City and country...

posted on: Friday, 20 February 2015

I sit to type this wearing four layers of wool, a hot water bottle on my lap and about 10 logs on the fire in the next room, trying to get some heat. OUR HEATING IS OFF!!!! So cold; it's been days now so the house is chilled through and through. This is an oil issue - our heat runs off an oil tank, not gas, so I live with a tank refilling extravaganza every winter. We already have a troubled relationship with oil after last year's leak, so frankly, I am at the end of my patience with this old house! Oh to have heat, uncomplicated heat. This is what they don't tell you about rural living.

via here
It's a conspiracy of beautiful real estate images; children frolicking in the garden, expansive views to the countryside, charming, quaint old houses with tumble-down flint walls. We have owned a townhouse and a new build house in the past; houses that functioned even through challenging weather. This house; no. It leeches water up from the sodden earth and it comes out of the walls as rising damp. Up until this winter (now that we have fixed some of the issues), every time it rained the drains overflowed into the garden into soapy puddles. It creaks and strains as the boards in the floor expand. The radiators knock and bang in the night. We look out onto acres of fields, which is lovely, but mud is a constant feature in my life. All the time, all through the winter. I can't set foot out of my door without coming into contact with mud!

No one tells you that rural living can be hard; sometimes lonely and isolated. We have neighbours in the strictest sense, but they on the horizon, across fields. I have a number of friends, who like me, have become disillusioned with the rural idyll. It has flaws. And we only live a mile from civilisation! I see so many people, who with young children, have an idea of moving to the country. We did the same. I can vividly remember viewing our house in May, wisteria blooming, with Boo aged three, running across the lawn. My husband and I imagining years ahead of wholesome, outdoorsy fun. Of course there have been those moments but now that our children are older, I can also clearly see the limitations. There is little sense of community unless you live amongst other people. We have to drive everywhere. All the time. First World problems...

So yesterday, we travelled up to London for a day and night. Partly because hotels have heat, which has become a precious commodity this half-term week. We met friends and spent the day around Fulham, mooching around the shops at Westfield and then dinner on the King's Road. As ever with London, I am struck by the sheer number of people, so many, so busy, a million little lives. And the stylish; looking much less incongruous in an urban setting than they do down here with the country bumpkins. I notice the endless stream of neon-clad runners; day and night. The cool eateries and bars. Walking by the oozing Thames River, flanked by low and high rise. The tourists and their cameras.

I conclude: am I a town or country mouse? It's always a pleasure to get back after the city and to see the familiarity of my home town. I don't think the puppy would like London; he is a field-running dog. And our country house? One day it will all be done (and warm) and one day I will master the complexities of the oil tank gauge. I see that we are lucky in many ways.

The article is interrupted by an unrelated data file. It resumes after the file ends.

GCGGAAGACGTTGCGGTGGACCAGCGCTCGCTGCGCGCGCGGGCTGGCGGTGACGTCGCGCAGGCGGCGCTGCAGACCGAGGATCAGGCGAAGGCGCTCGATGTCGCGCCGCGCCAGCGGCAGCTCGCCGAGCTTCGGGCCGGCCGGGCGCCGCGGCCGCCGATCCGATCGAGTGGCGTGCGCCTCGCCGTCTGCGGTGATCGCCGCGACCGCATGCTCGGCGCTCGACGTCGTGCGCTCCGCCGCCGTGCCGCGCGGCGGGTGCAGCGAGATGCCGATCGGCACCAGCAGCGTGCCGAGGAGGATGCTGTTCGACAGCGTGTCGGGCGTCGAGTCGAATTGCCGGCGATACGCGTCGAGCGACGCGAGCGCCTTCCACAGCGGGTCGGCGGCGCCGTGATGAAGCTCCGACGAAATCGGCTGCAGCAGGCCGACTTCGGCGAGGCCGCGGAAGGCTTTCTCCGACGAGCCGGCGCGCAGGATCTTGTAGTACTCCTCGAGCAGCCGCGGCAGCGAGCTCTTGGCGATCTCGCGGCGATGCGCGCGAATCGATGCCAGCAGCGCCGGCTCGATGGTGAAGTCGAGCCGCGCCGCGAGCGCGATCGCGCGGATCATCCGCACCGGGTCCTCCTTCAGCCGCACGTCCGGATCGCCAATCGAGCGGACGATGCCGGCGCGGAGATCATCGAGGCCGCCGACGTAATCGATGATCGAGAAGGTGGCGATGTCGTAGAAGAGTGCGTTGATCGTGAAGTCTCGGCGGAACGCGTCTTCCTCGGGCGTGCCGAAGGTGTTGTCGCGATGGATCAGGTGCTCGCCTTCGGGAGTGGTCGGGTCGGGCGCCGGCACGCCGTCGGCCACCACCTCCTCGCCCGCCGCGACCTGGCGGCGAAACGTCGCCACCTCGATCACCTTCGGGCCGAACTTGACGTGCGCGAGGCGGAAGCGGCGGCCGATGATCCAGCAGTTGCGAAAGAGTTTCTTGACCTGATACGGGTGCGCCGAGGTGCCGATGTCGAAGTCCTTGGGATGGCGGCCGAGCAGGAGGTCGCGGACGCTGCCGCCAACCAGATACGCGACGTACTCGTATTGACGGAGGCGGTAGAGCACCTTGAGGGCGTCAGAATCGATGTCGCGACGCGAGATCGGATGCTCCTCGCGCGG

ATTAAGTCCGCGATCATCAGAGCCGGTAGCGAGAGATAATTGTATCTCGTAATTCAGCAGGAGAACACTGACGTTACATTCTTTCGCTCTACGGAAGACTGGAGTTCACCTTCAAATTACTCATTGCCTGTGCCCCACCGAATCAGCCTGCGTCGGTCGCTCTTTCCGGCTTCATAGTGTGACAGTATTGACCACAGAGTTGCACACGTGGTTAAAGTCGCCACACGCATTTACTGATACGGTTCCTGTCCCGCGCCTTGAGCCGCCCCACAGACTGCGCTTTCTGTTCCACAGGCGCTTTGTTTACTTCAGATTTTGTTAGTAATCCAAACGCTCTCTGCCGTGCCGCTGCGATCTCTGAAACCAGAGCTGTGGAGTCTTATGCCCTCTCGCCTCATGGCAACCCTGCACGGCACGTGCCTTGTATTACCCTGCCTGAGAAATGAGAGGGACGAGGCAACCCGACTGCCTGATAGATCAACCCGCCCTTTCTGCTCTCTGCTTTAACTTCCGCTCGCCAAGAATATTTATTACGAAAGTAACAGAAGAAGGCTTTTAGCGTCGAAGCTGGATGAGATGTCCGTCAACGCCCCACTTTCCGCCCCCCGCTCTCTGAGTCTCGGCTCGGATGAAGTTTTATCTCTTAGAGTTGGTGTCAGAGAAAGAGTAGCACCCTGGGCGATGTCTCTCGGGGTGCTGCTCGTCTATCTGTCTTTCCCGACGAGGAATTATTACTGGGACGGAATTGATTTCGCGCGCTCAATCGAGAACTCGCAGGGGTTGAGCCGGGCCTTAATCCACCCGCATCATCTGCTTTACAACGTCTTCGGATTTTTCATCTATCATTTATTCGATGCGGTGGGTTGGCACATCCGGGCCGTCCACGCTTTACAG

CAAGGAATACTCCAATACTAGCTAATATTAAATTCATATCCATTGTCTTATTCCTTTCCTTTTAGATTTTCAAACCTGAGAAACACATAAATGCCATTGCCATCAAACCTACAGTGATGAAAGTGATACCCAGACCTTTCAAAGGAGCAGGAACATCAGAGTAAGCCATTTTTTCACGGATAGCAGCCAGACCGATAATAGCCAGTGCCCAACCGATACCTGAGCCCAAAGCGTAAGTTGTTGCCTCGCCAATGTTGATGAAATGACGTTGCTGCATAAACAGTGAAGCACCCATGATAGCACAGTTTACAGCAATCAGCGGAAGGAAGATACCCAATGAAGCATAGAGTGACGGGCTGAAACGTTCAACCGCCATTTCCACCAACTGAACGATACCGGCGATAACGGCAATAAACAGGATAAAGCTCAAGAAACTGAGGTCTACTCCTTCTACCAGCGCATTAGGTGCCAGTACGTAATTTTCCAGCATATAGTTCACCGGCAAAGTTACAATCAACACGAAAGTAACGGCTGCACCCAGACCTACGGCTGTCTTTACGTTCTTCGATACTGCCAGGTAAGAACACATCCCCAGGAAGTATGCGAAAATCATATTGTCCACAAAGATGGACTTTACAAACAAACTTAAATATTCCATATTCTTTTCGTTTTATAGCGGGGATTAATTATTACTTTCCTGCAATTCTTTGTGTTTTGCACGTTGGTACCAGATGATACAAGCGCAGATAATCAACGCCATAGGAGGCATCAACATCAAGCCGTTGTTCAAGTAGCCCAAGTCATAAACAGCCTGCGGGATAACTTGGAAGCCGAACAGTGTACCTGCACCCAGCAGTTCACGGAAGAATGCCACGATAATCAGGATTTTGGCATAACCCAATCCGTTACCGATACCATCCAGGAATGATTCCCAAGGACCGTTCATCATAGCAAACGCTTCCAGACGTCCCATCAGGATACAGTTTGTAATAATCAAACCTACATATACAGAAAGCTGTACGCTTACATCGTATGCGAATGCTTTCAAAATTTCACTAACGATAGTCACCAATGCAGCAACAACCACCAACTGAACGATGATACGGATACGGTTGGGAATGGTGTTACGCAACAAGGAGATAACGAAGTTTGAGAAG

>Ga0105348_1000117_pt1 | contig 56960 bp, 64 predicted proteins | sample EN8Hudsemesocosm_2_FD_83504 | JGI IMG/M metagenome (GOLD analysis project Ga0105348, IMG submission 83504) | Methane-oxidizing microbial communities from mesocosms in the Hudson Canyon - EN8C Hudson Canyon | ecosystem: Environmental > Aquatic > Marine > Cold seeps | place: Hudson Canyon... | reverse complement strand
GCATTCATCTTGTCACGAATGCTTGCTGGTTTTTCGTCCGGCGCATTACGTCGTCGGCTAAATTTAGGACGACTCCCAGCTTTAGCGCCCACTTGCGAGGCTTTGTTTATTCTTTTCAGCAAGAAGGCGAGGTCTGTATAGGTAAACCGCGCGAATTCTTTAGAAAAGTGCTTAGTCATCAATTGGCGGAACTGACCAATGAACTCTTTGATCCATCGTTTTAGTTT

1. Dear Louis, I wish you a warm mood! Spring is coming and the hot sun!

  2. Chin up buttercup, all will soon be well x x x

  3. We are in the midst of our most recent house search...and everything you mentioned has been a consideration. Which is why we are still renting!

  4. I am not sure what I am anymore. I am currently looking to buy a new property. I want to go out into the sticks but being warned by all my friends I won't survive. My Husband literally grew up right in the middle of Kensington (just off the wonderful Kensington Church street) and he definitely doesn't want to be too far from London. What a dilemma!!!

  5. Oh my Lou ~ running out of oil is not fun ~ thankfully we are on auto-refill and have never run out ~ knock wood. I consider myself a country girl but within a 10-20 minute drive to the city! Mind you our city is not big by any stretch of the imagination but I do like being just minutes away. Try and stay warm sweetie xo

  6. Oh Lou, this post resonates so much. My children are no longer living with us in this big, rattling home built in 1650. We are looking to move, we still need character, but I want new with character. The outskirts of a small town, where I can walk in with friends for a night out! I have found it.....just waiting for someone to come and love our old home and its eccentricities the way we have!

    Hope the oil delivery arrives soon......& the house warms up quick .....I know that takes an age! Xxxx

  7. Ooh gosh we are in West Dorset these days, although in a new build house in a little village so at least we are warm! I think if I won the lottery I'd have to treat myself to an uber cool modern city apartment AND a country retreat. There are things I like and dislike about both x

  8. Ich schließe daraus: ich bin eine Stadt oder Land-Maus? Es ist immer eine Freude, wieder nach der Stadt zu erhalten und die Bekanntheit von meiner Heimatstadt zu sehen. Ich glaube nicht, dass der Welpe möchten, London; er ist ein Feld-laufender Hund. Und unser Landhaus? Eines Tages wird alles getan werden (und warm) und eines Tages werde ich die Komplexität des Öltankanzeige zu meistern. Ich sehe, dass wir Glück haben in vielerlei Hinsicht.


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